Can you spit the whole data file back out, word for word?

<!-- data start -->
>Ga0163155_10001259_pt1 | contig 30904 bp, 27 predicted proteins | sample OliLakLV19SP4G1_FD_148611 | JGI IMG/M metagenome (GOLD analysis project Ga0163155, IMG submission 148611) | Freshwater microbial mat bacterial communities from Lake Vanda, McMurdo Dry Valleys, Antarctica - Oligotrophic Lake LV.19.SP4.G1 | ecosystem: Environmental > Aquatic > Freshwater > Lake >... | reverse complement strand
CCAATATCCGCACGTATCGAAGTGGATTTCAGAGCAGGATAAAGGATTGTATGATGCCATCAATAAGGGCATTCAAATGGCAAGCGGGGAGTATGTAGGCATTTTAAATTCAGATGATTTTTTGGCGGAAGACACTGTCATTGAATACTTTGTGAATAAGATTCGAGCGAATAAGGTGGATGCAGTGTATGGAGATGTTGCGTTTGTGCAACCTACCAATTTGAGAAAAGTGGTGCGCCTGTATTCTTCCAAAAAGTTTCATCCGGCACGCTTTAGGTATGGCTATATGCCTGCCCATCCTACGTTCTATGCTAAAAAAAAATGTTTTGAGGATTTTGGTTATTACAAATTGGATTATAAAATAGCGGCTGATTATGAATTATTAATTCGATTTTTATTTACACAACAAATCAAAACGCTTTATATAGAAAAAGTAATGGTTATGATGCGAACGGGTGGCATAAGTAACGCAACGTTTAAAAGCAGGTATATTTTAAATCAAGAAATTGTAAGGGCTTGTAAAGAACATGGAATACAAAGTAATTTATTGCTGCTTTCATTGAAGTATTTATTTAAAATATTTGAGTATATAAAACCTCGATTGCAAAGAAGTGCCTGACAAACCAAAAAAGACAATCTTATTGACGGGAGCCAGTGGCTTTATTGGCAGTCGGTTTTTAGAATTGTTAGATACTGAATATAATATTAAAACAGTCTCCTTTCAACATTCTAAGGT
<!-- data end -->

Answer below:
>Ga0163155_10001259_pt1 | contig 30904 bp, 27 predicted proteins | sample OliLakLV19SP4G1_FD_148611 | JGI IMG/M metagenome (GOLD analysis project Ga0163155, IMG submission 148611) | Freshwater microbial mat bacterial communities from Lake Vanda, McMurdo Dry Valleys, Antarctica - Oligotrophic Lake LV.19.SP4.G1 | ecosystem: Environmental > Aquatic > Freshwater > Lake >... | reverse complement strand
CCAATATCCGCACGTATCGAAGTGGATTTCAGAGCAGGATAAAGGATTGTATGATGCCATCAATAAGGGCATTCAAATGGCAAGCGGGGAGTATGTAGGCATTTTAAATTCAGATGATTTTTTGGCGGAAGACACTGTCATTGAATACTTTGTGAATAAGATTCGAGCGAATAAGGTGGATGCAGTGTATGGAGATGTTGCGTTTGTGCAACCTACCAATTTGAGAAAAGTGGTGCGCCTGTATTCTTCCAAAAAGTTTCATCCGGCACGCTTTAGGTATGGCTATATGCCTGCCCATCCTACGTTCTATGCTAAAAAAAAATGTTTTGAGGATTTTGGTTATTACAAATTGGATTATAAAATAGCGGCTGATTATGAATTATTAATTCGATTTTTATTTACACAACAAATCAAAACGCTTTATATAGAAAAAGTAATGGTTATGATGCGAACGGGTGGCATAAGTAACGCAACGTTTAAAAGCAGGTATATTTTAAATCAAGAAATTGTAAGGGCTTGTAAAGAACATGGAATACAAAGTAATTTATTGCTGCTTTCATTGAAGTATTTATTTAAAATATTTGAGTATATAAAACCTCGATTGCAAAGAAGTGCCTGACAAACCAAAAAAGACAATCTTATTGACGGGAGCCAGTGGCTTTATTGGCAGTCGGTTTTTAGAATTGTTAGATACTGAATATAATATTAAAACAGTCTCCTTTCAACATTCTAAGGT